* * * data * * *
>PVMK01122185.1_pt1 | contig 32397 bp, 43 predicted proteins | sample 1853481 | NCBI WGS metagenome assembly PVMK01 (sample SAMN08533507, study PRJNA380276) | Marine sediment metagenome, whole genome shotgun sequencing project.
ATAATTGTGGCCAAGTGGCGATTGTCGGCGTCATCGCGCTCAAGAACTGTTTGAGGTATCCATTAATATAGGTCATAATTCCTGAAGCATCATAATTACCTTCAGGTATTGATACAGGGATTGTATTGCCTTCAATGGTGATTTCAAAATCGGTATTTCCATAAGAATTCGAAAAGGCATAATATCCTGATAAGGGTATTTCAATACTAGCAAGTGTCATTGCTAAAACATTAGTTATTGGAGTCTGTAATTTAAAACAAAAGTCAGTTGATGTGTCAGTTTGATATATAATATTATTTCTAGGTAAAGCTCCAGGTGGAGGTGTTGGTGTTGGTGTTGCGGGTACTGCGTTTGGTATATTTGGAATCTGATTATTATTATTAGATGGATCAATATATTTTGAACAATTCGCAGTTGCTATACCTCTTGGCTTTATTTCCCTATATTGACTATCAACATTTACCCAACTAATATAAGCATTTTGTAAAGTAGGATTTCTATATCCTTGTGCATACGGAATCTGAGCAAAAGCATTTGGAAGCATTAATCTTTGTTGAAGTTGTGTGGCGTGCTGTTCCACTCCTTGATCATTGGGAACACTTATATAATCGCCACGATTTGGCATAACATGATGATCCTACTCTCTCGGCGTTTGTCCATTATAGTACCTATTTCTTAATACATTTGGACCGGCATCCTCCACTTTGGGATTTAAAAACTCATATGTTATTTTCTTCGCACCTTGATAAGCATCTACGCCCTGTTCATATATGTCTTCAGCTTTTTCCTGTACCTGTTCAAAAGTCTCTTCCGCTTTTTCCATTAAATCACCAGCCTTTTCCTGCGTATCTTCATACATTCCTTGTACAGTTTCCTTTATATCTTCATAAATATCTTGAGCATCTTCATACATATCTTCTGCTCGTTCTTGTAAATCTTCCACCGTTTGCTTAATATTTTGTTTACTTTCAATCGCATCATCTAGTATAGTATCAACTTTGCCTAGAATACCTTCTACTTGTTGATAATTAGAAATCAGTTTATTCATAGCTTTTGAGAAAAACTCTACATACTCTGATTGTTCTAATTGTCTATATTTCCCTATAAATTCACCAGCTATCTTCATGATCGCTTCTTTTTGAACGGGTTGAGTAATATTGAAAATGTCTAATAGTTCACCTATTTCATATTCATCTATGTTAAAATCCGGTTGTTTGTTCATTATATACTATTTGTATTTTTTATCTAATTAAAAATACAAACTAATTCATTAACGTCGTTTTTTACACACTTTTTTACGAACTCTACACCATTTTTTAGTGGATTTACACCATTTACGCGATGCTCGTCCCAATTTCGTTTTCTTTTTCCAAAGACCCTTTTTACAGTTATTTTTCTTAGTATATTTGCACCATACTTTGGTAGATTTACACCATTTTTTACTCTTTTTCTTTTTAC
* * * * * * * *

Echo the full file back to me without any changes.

>PVMK01122185.1_pt1 | contig 32397 bp, 43 predicted proteins | sample 1853481 | NCBI WGS metagenome assembly PVMK01 (sample SAMN08533507, study PRJNA380276) | Marine sediment metagenome, whole genome shotgun sequencing project.
ATAATTGTGGCCAAGTGGCGATTGTCGGCGTCATCGCGCTCAAGAACTGTTTGAGGTATCCATTAATATAGGTCATAATTCCTGAAGCATCATAATTACCTTCAGGTATTGATACAGGGATTGTATTGCCTTCAATGGTGATTTCAAAATCGGTATTTCCATAAGAATTCGAAAAGGCATAATATCCTGATAAGGGTATTTCAATACTAGCAAGTGTCATTGCTAAAACATTAGTTATTGGAGTCTGTAATTTAAAACAAAAGTCAGTTGATGTGTCAGTTTGATATATAATATTATTTCTAGGTAAAGCTCCAGGTGGAGGTGTTGGTGTTGGTGTTGCGGGTACTGCGTTTGGTATATTTGGAATCTGATTATTATTATTAGATGGATCAATATATTTTGAACAATTCGCAGTTGCTATACCTCTTGGCTTTATTTCCCTATATTGACTATCAACATTTACCCAACTAATATAAGCATTTTGTAAAGTAGGATTTCTATATCCTTGTGCATACGGAATCTGAGCAAAAGCATTTGGAAGCATTAATCTTTGTTGAAGTTGTGTGGCGTGCTGTTCCACTCCTTGATCATTGGGAACACTTATATAATCGCCACGATTTGGCATAACATGATGATCCTACTCTCTCGGCGTTTGTCCATTATAGTACCTATTTCTTAATACATTTGGACCGGCATCCTCCACTTTGGGATTTAAAAACTCATATGTTATTTTCTTCGCACCTTGATAAGCATCTACGCCCTGTTCATATATGTCTTCAGCTTTTTCCTGTACCTGTTCAAAAGTCTCTTCCGCTTTTTCCATTAAATCACCAGCCTTTTCCTGCGTATCTTCATACATTCCTTGTACAGTTTCCTTTATATCTTCATAAATATCTTGAGCATCTTCATACATATCTTCTGCTCGTTCTTGTAAATCTTCCACCGTTTGCTTAATATTTTGTTTACTTTCAATCGCATCATCTAGTATAGTATCAACTTTGCCTAGAATACCTTCTACTTGTTGATAATTAGAAATCAGTTTATTCATAGCTTTTGAGAAAAACTCTACATACTCTGATTGTTCTAATTGTCTATATTTCCCTATAAATTCACCAGCTATCTTCATGATCGCTTCTTTTTGAACGGGTTGAGTAATATTGAAAATGTCTAATAGTTCACCTATTTCATATTCATCTATGTTAAAATCCGGTTGTTTGTTCATTATATACTATTTGTATTTTTTATCTAATTAAAAATACAAACTAATTCATTAACGTCGTTTTTTACACACTTTTTTACGAACTCTACACCATTTTTTAGTGGATTTACACCATTTACGCGATGCTCGTCCCAATTTCGTTTTCTTTTTCCAAAGACCCTTTTTACAGTTATTTTTCTTAGTATATTTGCACCATACTTTGGTAGATTTACACCATTTTTTACTCTTTTTCTTTTTAC